The mysterious case of the dead hiker whose body can't be identified by anyone

Wired has the wild story about a hiker known only as Mostly Harmless, who was found dead in Florida's Big Cypress National Preserve in the summer of 2018. Mostly Harmless had allegedly left his tech job in New York City and began to hike the Appalachian Trail in April 2017. He didn't bring a cell phone or any credit cards with him. According to everyone known to have encountered him, he was a pleasant guy—as you might have guessed from his trail nickname of "Mostly Harmless." When his body was found, there was no evidence of foul play, or chemical substances, or disease, or, well, anything, other than a cadaver that once had been pretty healthy after hiking from New York to the Everglades.

So what the hell happened to him? That is the question, particularly in an age when surveillance is damn near unavoidable.

When the body of Chris McCandless was found in the wilds of Alaska in the summer of 1992 without any identification, it took authorities only two weeks to figure out his identity. A friend in South Dakota, who'd known McCandless as "Alex," heard a discussion of the story on AM radio and called the authorities. Clues followed quickly, and McCandless' family was soon found.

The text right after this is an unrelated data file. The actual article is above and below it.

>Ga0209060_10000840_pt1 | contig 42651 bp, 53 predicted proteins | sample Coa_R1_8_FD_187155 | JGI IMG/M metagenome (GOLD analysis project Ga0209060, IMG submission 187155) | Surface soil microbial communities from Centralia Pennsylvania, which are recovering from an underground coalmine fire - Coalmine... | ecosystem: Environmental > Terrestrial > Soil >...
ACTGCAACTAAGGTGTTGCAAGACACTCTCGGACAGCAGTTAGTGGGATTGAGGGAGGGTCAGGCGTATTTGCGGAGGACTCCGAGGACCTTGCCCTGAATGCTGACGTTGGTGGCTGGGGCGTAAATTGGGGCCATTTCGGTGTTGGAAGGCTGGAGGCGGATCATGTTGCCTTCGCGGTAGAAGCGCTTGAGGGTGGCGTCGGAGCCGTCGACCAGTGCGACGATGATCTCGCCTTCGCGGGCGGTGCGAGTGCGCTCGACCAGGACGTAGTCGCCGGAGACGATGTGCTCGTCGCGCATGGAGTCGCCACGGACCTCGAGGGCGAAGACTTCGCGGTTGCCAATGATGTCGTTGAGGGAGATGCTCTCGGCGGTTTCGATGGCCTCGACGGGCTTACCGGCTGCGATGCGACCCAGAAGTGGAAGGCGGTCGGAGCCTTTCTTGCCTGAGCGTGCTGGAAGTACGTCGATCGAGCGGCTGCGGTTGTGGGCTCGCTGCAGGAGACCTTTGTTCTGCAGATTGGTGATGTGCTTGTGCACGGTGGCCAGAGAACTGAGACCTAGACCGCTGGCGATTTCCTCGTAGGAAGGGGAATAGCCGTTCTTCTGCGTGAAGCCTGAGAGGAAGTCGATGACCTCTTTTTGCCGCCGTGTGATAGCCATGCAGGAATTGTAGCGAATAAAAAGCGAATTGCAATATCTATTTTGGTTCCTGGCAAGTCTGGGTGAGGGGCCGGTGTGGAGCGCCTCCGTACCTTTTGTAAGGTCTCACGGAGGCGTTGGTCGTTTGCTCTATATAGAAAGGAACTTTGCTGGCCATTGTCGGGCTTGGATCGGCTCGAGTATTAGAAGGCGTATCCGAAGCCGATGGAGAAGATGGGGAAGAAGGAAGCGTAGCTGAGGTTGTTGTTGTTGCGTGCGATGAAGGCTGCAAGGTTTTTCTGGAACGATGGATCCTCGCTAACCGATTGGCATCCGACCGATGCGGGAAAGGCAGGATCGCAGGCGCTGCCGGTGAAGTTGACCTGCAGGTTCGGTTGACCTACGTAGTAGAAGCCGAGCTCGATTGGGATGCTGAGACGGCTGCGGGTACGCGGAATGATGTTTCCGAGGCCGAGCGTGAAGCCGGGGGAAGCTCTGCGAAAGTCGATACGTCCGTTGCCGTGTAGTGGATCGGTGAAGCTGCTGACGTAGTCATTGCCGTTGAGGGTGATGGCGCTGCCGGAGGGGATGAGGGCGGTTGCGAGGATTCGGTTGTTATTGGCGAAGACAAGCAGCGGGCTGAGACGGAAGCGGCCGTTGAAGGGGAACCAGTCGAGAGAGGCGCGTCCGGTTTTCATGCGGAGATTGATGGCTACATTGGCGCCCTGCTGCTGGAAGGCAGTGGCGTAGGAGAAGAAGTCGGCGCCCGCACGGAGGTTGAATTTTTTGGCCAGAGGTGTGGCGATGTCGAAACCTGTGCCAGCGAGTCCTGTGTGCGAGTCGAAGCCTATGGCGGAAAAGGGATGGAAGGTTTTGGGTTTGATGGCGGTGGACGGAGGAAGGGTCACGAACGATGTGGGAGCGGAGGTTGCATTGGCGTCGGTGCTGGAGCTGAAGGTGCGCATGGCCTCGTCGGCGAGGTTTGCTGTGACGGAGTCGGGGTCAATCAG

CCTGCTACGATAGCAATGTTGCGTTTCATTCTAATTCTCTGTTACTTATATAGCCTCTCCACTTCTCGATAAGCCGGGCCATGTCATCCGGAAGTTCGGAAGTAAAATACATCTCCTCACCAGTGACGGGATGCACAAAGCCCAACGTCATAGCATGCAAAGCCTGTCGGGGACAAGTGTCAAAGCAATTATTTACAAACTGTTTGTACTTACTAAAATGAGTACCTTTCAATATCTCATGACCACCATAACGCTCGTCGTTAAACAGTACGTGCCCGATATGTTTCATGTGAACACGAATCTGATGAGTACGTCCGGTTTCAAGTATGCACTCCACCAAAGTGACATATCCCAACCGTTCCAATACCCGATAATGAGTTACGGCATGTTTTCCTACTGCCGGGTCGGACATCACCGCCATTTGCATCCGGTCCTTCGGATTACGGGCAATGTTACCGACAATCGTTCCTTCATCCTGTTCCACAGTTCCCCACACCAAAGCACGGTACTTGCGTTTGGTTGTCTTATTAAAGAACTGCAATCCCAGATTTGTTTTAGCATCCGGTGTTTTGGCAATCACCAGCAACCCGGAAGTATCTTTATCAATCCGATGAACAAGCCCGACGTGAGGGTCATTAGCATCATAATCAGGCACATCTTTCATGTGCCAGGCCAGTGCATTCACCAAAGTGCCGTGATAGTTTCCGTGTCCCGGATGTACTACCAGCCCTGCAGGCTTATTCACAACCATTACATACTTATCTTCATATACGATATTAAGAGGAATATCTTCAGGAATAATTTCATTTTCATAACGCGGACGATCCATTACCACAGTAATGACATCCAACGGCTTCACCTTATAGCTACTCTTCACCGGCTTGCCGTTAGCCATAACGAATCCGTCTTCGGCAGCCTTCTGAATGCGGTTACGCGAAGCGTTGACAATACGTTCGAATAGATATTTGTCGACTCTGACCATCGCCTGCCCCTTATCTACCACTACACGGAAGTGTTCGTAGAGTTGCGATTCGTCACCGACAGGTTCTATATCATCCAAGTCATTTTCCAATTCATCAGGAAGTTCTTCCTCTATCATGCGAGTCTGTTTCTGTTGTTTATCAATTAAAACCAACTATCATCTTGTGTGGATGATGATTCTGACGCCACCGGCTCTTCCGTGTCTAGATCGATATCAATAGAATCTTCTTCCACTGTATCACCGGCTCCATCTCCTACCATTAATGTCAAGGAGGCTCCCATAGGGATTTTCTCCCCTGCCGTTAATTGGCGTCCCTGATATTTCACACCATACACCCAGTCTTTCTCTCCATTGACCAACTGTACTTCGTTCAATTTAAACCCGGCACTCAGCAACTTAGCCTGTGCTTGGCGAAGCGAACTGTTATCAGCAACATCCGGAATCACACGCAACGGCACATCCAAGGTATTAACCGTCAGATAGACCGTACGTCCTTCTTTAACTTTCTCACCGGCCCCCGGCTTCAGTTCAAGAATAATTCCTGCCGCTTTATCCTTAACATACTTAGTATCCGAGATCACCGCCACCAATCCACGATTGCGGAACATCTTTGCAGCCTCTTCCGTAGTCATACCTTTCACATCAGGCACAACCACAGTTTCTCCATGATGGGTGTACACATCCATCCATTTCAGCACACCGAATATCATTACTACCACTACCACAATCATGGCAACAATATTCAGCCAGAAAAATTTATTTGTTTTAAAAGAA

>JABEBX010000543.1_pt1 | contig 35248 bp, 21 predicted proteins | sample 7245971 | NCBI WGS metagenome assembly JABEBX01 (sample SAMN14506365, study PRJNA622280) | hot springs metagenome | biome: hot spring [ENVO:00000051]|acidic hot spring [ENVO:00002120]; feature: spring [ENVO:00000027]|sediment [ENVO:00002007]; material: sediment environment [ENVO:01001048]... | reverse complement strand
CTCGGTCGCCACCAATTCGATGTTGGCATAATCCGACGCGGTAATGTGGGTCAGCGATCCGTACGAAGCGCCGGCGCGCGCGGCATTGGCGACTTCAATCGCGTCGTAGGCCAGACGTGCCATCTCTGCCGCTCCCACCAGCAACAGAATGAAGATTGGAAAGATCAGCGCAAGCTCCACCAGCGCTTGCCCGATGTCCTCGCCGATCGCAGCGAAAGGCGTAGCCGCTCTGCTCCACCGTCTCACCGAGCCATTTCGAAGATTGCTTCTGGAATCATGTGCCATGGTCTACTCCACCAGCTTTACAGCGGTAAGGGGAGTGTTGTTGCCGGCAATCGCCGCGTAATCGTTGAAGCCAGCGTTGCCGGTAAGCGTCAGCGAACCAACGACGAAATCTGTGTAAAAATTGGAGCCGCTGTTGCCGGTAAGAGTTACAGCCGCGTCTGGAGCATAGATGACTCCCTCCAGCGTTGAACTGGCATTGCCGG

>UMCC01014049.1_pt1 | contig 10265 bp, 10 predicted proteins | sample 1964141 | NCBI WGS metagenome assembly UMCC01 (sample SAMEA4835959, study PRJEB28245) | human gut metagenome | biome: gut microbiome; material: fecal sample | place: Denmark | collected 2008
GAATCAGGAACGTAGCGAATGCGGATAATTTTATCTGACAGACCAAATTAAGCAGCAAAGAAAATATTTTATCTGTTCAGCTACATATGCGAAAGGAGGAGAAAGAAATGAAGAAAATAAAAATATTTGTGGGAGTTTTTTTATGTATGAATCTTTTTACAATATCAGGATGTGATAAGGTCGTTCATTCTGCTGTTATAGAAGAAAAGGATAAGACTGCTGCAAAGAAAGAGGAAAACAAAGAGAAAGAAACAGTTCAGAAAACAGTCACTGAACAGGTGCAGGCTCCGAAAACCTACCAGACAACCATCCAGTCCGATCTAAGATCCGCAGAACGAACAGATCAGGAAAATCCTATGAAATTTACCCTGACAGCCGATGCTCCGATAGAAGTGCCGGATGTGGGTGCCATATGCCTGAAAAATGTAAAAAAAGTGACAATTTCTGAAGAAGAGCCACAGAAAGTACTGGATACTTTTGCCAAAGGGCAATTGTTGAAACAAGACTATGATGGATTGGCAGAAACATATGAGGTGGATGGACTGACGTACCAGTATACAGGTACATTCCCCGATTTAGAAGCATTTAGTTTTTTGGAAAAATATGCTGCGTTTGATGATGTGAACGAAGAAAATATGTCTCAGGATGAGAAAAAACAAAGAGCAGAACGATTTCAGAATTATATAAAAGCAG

Now it's 2020, and we have the internet. Facebook knows you're pregnant almost before you do. Amazon knows your light bulb is going to go out right before it does. Put details on Twitter about a stolen laptop and people will track down the thief in a Manhattan bar. The internet can decode family mysteries, identify long-forgotten songs, solve murders, and, as this magazine showed a decade ago, track down almost anyone who tries to shed their digital skin. This case seemed easy.

An avid Facebook group committed to figuring out his identity soon formed. Reddit threads popped up to analyze the notes he had taken for Screeps. Amateur detectives tracked down leads and tried to match photographs in missing persons databases. A massive timeline was constructed on Was it possible, one Dr. Oz viewer asked, that Mostly Harmless was a boy featured on the show who went missing in 1982? Was it possible that Mostly Harmless was a suspect in Arkansas who had murdered his girlfriend in 2017? None of the photos matched.

The story pulled people in. Everyone, at some point, has wanted to put their phone in a garbage can and head off with a fake name and a wad of cash. Here was someone who had done it and who seemed to have so much going for him: He was kind, charming, educated. He knew how to code. And yet he had died alone in a yellow tent. Maybe he had been chased by demons and had sought an ending like this. Or maybe he had just been outmatched by the wilderness and the Florida heat.

I want to say that the article is worth reading for its satisfying conclusion, but here's the spoiler: there is no satisfying conclusion. At least, not yet. And that's exactly why I think it's worth reading. How could a white guy in America—one who allegedly worked in tech in NYC, no less—be so completely off-the-grid that there is absolutely nothing for authorities to trace him on?

A Nameless Hiker and the Case the Internet Can't Crack [Nicholas Thompson / Wired]

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